Saturday, July 7, 2012

Comment received on How Safe is Safe....

Dear Mr. Riedel: I am writing in response to your correspondence in which you have expressed your concern with the use of the term “safe” when describing the Canadian food supply. I appreciate the opportunity to respond. Please be assured that the Government of Canada considers issues of food safety to be of the utmost importance. Food safety is the top priority of the CFIA. Sound science, an effective regulatory base, the delivery of effective inspection programs and the fostering of strong partnerships are key to the Agency’s work in safeguarding Canada’s food, animals and plants. In fact, the CFIA conducts surveillance activities to monitor the level of microbial contamination in the food supply and has demonstrated that our food safety systems are safe. Namely, we have observed high levels of compliance through our National Microbiological Monitoring Program. Of particulate note, universally it is recognized that the so called “zero risk” cannot be achieved and therefore doesn’t exist in any areas of human activities, including food that is produced and offered for consumption. Therefore, risk is better described in relative or comparative terms. As for food sources of plant and animal origin, all food products contain micro-organisms that are associated with plants or animals in their natural habitats. The majority of these micro-organisms that are normally found in food are innocuous and would not cause food-borne illness in the vast majority of the population. However, some food-borne organisms are human pathogens that are able to cause food borne illness when contaminated food is ingested. These hazards on occasion are responsible for the outbreaks and sporadic cases of food-borne illness in humans in Canada and world-wide. It is important to note, that the estimate of 11 million episodes of food-borne illness annually in Canada, which you referred to in your letter, is now under revision by the Public Health Agency of Canada in collaboration with it partners. It is expected that based on new data and improved methodology, this estimate will likely be reduced. Comparably, the US-Center for Disease Control uses a similar approach and has updated their estimates of 76 million to 48 million annually of food-borne episodes in the USA. It is important to remember that these numbers are only estimates. Furthermore, I would like to bring to your attention an independent study titled “World Ranking Food Safety Performance” that was conducted by Dr. Sylvain Charlebois, Johnson Shoyama Graduate School of Public Policy, University of Saskatchewan in 2008 and 2010. The goal of the study was to assess the food safety system and processes in Canada and 16 other countries. Some major factors that were measured for this purpose included: policies and outcomes of how well countries connect with their consumers, surveillance efforts, hygiene practices, information accessibility, a country capacity to contain all relevant risks related to food safety, effectiveness of domestic regulations and governance related to food safety. Based on all categories considered under the study on Food Safety, Canada obtained a superior grade, which is the highest grade available in both years 2008 and 2010. This distinction Canada shares only with five other countries namely: Denmark, Australia, Britain, the USA and Japan. The Canadian Food Inspection Agency has been working diligently with other federal departments, industry and consumers in order to achieve this level of food safety in Canada and is committed to modernizing and further strengthening our food safety system. I trust this information will be of assistance to you. Thank you for writing. Sincerely, Neil Bouwer Vice President/Vice-président Policy and Programs Branch/Direction générale des politiques et programmes Canadian Food Inspection Agency/Agence canadienne d'inspection des aliments 1400 Merival e Road, Tower 2, Floor 3, Room 136 Ottawa, Ontario K1A 0Y9 Phone: (613) 773-5734 Fax: (613) 773-5791 Government of Canada | Gouvernement du Canada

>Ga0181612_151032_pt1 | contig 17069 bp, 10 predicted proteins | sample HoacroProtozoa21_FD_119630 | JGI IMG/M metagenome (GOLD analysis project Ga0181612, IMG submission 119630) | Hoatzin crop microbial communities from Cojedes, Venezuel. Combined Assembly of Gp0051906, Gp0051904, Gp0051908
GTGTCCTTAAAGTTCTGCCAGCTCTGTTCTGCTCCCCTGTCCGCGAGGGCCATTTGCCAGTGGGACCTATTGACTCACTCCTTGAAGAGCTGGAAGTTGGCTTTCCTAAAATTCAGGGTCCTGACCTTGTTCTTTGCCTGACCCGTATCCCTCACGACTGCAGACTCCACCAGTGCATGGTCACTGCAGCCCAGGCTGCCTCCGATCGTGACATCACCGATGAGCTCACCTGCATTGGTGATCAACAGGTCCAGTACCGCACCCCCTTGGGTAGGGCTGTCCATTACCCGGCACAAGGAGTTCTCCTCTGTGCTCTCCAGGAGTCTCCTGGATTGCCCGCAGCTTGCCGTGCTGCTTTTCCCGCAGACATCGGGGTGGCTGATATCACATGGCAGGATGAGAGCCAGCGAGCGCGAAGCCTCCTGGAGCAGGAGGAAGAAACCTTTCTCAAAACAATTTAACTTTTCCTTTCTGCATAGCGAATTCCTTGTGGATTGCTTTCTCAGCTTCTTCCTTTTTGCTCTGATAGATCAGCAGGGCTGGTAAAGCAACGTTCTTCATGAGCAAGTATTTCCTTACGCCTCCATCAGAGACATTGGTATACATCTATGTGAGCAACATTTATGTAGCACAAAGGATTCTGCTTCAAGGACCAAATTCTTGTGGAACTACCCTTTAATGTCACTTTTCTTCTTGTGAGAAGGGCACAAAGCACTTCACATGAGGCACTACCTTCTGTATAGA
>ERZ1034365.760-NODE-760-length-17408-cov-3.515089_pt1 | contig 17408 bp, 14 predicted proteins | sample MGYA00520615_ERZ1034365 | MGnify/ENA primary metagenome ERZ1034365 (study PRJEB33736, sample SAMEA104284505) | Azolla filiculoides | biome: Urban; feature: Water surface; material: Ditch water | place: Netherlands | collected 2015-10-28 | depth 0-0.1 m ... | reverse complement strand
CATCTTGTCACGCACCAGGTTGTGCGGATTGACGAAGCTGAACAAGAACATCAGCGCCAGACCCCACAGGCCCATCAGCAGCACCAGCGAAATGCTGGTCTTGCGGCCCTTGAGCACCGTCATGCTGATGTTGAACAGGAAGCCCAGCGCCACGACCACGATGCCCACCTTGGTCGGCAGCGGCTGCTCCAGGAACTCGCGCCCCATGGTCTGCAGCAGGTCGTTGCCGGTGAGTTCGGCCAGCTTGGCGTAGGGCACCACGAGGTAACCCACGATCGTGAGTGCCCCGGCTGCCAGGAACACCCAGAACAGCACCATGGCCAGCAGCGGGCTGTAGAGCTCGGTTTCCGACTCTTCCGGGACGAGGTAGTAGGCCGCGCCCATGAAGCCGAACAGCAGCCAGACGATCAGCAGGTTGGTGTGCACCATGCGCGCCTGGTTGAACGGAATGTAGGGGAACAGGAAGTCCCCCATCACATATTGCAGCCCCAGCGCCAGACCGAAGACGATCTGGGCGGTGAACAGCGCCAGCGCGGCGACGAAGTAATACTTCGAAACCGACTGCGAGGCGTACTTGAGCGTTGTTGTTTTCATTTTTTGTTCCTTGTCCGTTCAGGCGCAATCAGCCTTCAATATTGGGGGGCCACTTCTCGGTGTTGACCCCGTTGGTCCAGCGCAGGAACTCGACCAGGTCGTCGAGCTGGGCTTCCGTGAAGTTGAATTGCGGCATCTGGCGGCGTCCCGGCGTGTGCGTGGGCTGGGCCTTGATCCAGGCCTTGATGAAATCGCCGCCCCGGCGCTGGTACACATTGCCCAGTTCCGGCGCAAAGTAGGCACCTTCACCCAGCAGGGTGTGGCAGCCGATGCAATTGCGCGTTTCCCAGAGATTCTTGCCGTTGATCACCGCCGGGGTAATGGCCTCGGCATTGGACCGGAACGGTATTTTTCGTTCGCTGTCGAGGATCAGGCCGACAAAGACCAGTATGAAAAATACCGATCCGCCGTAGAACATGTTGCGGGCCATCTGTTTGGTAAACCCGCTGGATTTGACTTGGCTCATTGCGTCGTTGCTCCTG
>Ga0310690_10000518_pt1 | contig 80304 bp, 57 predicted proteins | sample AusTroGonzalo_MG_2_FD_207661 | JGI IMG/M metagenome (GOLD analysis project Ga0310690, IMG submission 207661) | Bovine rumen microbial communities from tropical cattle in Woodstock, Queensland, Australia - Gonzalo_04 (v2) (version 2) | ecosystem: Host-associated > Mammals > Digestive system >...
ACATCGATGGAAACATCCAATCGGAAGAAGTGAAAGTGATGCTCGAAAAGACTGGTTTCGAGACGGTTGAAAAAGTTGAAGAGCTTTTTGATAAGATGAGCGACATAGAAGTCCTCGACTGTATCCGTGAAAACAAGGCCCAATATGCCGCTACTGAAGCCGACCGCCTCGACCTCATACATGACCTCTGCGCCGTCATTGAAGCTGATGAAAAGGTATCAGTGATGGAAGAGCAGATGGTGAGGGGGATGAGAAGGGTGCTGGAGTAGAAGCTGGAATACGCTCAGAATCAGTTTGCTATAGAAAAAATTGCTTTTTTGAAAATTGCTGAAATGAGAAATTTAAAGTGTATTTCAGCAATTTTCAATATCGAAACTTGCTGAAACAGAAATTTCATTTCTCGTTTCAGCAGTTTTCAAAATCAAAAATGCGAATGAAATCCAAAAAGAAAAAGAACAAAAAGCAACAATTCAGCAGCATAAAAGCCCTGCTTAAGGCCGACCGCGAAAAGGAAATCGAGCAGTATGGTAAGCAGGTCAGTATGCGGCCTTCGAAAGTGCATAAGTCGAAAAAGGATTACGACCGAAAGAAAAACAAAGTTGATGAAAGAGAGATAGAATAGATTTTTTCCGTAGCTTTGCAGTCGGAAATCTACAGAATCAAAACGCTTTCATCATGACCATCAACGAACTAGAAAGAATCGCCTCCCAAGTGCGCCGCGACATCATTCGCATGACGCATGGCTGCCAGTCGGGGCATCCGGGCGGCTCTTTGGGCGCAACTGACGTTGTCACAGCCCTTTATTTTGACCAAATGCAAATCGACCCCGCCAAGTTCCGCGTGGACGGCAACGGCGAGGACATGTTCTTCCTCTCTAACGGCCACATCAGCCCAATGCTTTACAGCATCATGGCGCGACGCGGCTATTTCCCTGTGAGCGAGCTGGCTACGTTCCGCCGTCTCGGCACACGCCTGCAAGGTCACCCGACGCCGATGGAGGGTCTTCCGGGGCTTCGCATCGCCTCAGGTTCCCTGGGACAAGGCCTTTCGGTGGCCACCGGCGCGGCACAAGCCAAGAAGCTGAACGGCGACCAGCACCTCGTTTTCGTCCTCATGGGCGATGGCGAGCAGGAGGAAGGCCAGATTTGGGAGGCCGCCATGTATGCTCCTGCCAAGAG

1. Several countries worldwide had already set their own rules and standards in terms of safety of workers, and companies should always render to this requirements for the safety of their workers as well.whmis online course

  2. In other words, the food supply has not been safe in the past, is not safe now and won't be safe in the future - the above is full of argumentum ex stercore tauri....